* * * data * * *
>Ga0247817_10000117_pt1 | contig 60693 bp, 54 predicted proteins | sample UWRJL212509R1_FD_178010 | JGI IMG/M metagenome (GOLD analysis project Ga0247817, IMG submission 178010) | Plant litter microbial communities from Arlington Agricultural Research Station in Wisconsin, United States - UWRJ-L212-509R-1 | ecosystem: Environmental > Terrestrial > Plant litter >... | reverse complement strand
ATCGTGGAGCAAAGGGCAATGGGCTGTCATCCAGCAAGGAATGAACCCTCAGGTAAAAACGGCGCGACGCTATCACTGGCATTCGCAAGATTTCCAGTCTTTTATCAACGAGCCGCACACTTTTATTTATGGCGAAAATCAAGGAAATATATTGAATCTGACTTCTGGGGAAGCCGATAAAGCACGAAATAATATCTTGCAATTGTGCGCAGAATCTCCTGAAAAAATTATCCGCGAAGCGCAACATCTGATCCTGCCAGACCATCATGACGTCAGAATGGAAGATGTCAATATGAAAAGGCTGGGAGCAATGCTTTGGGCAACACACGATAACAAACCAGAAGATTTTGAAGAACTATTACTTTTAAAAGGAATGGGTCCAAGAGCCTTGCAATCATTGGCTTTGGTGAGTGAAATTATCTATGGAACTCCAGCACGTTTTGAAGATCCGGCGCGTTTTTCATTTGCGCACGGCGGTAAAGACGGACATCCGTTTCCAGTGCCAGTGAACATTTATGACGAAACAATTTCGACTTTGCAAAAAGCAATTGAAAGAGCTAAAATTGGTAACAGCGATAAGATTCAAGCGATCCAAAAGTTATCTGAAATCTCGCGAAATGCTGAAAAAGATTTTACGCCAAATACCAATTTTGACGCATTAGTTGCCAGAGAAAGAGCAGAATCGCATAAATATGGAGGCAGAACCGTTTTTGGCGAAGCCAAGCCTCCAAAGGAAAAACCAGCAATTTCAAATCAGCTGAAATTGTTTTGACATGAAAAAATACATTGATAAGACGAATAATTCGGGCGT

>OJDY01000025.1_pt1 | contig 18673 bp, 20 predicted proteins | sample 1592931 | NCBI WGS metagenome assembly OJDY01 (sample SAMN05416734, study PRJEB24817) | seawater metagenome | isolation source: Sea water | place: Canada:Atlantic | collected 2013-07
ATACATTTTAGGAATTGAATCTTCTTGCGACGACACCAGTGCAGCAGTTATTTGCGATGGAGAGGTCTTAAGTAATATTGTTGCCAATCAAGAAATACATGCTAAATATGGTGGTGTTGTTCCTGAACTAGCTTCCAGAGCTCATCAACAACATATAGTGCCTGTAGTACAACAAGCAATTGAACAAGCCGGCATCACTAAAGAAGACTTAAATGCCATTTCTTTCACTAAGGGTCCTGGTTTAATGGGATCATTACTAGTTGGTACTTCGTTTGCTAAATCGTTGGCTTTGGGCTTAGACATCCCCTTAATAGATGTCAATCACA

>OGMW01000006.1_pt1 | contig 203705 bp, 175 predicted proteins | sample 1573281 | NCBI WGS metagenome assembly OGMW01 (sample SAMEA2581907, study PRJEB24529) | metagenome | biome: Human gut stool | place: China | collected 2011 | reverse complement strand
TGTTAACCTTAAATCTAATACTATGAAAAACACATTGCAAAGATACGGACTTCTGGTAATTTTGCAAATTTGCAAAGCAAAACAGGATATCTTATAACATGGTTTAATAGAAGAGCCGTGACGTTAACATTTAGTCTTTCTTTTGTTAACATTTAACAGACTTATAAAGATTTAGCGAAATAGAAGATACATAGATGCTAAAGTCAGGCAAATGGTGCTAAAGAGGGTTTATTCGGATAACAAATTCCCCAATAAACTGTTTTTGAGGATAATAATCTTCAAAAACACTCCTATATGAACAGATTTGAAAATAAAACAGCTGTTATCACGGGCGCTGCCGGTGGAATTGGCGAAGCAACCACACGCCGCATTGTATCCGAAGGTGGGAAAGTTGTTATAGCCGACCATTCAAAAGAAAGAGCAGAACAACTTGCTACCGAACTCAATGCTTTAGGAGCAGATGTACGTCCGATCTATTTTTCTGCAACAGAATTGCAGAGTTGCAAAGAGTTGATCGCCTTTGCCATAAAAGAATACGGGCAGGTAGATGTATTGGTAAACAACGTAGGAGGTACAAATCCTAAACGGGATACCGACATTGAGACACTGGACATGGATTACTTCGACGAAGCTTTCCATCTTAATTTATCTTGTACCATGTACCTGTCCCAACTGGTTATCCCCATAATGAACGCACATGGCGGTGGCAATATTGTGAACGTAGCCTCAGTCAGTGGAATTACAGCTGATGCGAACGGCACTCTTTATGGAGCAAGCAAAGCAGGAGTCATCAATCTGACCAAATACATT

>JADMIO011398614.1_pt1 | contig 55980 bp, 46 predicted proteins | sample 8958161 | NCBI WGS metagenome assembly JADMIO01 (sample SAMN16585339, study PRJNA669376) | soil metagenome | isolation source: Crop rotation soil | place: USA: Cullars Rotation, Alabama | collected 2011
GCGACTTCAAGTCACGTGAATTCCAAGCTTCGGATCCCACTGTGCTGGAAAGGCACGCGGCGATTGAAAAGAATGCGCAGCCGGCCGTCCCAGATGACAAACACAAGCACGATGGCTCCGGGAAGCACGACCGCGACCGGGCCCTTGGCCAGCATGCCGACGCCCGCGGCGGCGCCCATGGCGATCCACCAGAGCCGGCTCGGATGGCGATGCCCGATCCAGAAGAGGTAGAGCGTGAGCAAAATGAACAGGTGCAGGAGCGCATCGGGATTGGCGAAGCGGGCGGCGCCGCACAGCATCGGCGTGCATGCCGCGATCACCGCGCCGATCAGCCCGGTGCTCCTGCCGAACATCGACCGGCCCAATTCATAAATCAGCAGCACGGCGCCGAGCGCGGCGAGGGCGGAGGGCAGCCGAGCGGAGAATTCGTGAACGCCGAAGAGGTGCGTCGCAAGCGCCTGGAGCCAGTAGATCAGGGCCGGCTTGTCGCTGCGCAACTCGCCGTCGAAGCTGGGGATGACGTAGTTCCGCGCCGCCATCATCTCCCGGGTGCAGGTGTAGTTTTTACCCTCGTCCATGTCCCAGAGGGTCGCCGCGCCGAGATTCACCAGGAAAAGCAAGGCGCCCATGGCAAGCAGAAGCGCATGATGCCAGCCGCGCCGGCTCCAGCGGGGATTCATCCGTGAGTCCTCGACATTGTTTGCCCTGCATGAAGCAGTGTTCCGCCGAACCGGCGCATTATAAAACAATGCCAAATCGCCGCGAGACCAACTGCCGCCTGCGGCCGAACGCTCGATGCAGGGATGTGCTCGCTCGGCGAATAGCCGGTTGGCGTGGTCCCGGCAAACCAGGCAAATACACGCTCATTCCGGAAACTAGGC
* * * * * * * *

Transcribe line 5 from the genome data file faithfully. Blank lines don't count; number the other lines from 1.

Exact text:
>OGMW01000006.1_pt1 | contig 203705 bp, 175 predicted proteins | sample 1573281 | NCBI WGS metagenome assembly OGMW01 (sample SAMEA2581907, study PRJEB24529) | metagenome | biome: Human gut stool | place: China | collected 2011 | reverse complement strand